I was recently asked by the YouTube channel, SHELTER MODE, if he could feature our container house on his channel. He asked for a short story about our build and for some construction photos. In sorting through thousands of photos, I thought, hey, why not make a post about it for him. And anyone visiting here for the first time could see some of the process we went through without plowing through all 200-plus posts. Here is the story. At the end are a lot of photos from the way-back machine.
Our Story About Building Our Shipping Container House In Panama:
We are Fred (I am writing this) and Cynthia, retired expats from the USA living in Panama for the past twelve-years. We built a shipping container house in the mountains here. The house consists of four high-cube, forty-foot containers and three (welded metal) stick-built infill areas. Construction took five-years, six-days a week. The house is approximately 3,000 square feet (278 square meters). After the house was complete, I was taking pictures of the exterior and said to Cynthia, hey, look, this is (Tropical) Mid-Century Modern design!
I am a carpenter by trade, so it is only fitting that in my retirement that I should learn new skills and build a metal and concrete house! In the design process, to help Cynthia see in 3-D, I made wooden blocks to the scale of containers. We spent many hours stacking and re-stacking these blocks. One design looked like a precarious game of Jenga, but then we got back to reality. I drew a complete set of architectural plans, and then because it was required by law, we had an architect redraw the plans and get all the official stamps. We thought it would be much more difficult to sell the architect on building with containers, but we showed him projects from around the world and he was actually excited. Having worked in construction most of my life, I did my best to work to USA building code. When all was said and done, there was only one inspection, a final one, where the fire department glanced at the wiring connections in the main electrical panel.
The house is sited on a gently sloping lot. At the container corners, and in places where I cut out significant parts of container walls, the containers sit on concrete columns one-to-two-plus feet high off the ground (depending on the slope of the land) and go into the earth a meter deep, sitting on footings a meter square. There are twenty-two columns total. I accomplished much of the electrical wiring and plumbing under the containers.
I usually worked alone or with one helper, but when it was time to pour concrete or lay the expanse of floor tile, for example, we hired local workers. All concrete was mixed on site on the ground with a crew of five-or-so men, as is the local practice. All off-the-ground pouring is done with ramps and wheelbarrows or five-gallon buckets and ladders.
Our location in the mountains of Panama means that we can design for windows that are open year round. We need very little insulation and need neither heat nor air conditioning systems. We used a couple strategies to keep the solar gain from creating an oven inside the containers. On one container roof we laid a one-inch thick layer of Styrofoam insulation and then poured a three-inch concrete slab and laid tile to make a roof deck. On another container, which received rainwater from two opposing sloped roofs, I installed a sloped corrugated metal roof about a foot above the container. All the rainwater from the entire roof cascades off this roof. It creates a great place to take an invigorating shower in a downpour!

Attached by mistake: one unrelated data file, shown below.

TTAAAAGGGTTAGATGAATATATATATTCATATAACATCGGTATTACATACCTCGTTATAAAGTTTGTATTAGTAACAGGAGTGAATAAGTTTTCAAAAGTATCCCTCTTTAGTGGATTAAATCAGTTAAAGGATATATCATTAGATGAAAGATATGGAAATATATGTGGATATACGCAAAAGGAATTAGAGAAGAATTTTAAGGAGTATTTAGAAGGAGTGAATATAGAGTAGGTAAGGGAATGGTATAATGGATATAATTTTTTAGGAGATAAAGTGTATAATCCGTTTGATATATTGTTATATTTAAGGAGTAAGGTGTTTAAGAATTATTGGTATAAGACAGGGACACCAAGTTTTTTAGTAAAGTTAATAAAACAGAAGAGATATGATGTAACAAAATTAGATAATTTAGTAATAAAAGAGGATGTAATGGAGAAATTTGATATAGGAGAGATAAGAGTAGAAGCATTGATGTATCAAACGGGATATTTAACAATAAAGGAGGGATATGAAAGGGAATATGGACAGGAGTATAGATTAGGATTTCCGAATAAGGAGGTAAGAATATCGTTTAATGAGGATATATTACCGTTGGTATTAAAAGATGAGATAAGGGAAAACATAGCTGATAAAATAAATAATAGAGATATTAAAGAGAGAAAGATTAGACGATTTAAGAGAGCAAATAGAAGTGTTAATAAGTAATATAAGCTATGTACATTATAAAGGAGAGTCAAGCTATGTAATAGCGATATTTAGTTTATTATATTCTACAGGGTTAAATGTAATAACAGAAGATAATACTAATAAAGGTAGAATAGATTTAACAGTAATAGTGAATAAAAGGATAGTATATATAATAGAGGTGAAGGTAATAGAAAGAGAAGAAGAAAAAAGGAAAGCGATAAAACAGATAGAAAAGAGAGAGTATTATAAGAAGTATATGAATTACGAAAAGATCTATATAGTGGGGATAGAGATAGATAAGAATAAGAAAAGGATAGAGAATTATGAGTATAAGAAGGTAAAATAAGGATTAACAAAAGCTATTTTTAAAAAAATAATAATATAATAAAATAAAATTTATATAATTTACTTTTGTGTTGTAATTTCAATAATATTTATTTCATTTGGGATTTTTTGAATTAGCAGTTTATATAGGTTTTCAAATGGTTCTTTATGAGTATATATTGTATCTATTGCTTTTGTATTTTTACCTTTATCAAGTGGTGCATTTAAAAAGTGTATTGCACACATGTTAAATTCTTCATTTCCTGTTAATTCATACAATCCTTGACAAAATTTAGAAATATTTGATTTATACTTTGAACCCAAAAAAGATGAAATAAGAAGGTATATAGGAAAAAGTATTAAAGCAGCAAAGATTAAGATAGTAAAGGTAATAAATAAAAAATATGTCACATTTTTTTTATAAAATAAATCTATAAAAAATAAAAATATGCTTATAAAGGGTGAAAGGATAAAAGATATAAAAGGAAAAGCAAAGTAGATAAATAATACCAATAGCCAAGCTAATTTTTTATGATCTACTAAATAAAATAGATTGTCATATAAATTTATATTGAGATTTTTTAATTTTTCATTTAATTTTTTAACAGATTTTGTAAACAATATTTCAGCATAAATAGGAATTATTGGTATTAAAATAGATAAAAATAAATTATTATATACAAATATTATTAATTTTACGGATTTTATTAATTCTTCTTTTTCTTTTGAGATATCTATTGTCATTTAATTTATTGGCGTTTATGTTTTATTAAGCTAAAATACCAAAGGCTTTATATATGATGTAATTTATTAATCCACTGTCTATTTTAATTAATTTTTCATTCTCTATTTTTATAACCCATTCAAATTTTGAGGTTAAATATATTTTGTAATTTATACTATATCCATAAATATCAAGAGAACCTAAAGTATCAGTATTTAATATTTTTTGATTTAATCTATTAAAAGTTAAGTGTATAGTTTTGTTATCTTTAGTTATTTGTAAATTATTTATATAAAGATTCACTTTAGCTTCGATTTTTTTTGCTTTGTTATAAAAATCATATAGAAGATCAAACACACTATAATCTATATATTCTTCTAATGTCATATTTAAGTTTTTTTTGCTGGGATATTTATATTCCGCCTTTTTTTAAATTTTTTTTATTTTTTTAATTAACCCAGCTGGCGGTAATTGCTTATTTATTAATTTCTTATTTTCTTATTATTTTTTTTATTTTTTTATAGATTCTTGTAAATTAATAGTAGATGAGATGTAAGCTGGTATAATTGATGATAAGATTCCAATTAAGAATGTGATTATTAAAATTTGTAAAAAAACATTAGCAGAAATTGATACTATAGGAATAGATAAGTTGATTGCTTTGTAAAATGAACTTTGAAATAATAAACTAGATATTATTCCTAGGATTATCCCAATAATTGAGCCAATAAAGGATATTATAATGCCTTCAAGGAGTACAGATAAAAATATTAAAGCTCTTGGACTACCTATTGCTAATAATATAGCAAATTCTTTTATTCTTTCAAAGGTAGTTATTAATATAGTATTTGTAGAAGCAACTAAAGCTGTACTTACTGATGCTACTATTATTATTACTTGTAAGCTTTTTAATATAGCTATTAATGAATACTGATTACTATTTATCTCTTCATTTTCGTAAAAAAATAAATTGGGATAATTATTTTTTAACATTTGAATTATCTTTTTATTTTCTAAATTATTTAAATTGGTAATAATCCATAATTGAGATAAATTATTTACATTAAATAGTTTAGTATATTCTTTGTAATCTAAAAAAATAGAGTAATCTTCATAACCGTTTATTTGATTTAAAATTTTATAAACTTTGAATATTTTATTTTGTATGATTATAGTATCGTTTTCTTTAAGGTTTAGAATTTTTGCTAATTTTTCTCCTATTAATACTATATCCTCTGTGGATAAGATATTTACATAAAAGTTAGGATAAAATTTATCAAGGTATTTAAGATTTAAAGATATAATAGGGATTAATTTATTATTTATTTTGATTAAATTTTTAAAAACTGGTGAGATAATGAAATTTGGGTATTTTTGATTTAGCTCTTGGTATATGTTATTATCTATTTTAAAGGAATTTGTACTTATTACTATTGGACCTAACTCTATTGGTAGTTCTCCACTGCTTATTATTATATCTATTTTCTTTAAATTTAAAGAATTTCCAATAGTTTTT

I cut the container metal with a nine-inch angle grinder and probably used hundreds of cutting disks. Now that the house is done, (of course) I recently bought a metal cutting circular saw. I highly recommend it verses the angle grinder! I tried a cutting torch but I don’t like how it burned the paint, causing nasty fumes and destruction of the protective original coatings. For window and door frames, I welded two-inch by two-inch square steel tubing frames. These frames got tack welded into their openings. This made realigning any warped container metal easy. Then outside and inside of the frames I ran a bead of urethane caulk (I like Sika brand) to seal the space between the metal siding and the frame. This makes a very strong and very water-tight seal that receives paint very well. I should have bought stock in Sika.
I was able to use most of the scrap container metal siding that I cut out in other areas. Using a winch, we dragged one entire wall panel out of its container and onto the roof and made a second-floor wall to support the stick-built roof. In other areas, I used cut out metal to make a clerestory wall. Very little went to waste.
The only issue that we have encountered after now living in the house for nearly four-years is a small amount of condensation that forms on the interior of the north container wall when temperatures drop below the dew point. (Physics: Beware condensing surfaces!) I could fix this with insulation and an additional interior sheathing, but it is a small issue. I just wash the interior walls once or twice a year and all is well.
Shipping containers lend themselves to stark industrial design, but we chose to make the home warm and inviting. Our Interior Design Department (Cynthia) brought exterior materials inside, and took interior materials outside, such as rock walls and floor and wall tiles. We call our design style Natural Industrial Bling. With the wide open spaces, we were able to use dramatic colors, such as charcoal gray, to ground the large spaces. And although we have a minimal number of furnishings, guests say how inviting, comfortable, and emotionally-warm the house feels. When guests first hear that it is made from shipping containers, they think it will be cold and stark. But after seeing it, they change their minds and frequently say that it is not just a metal box but instead is an art house.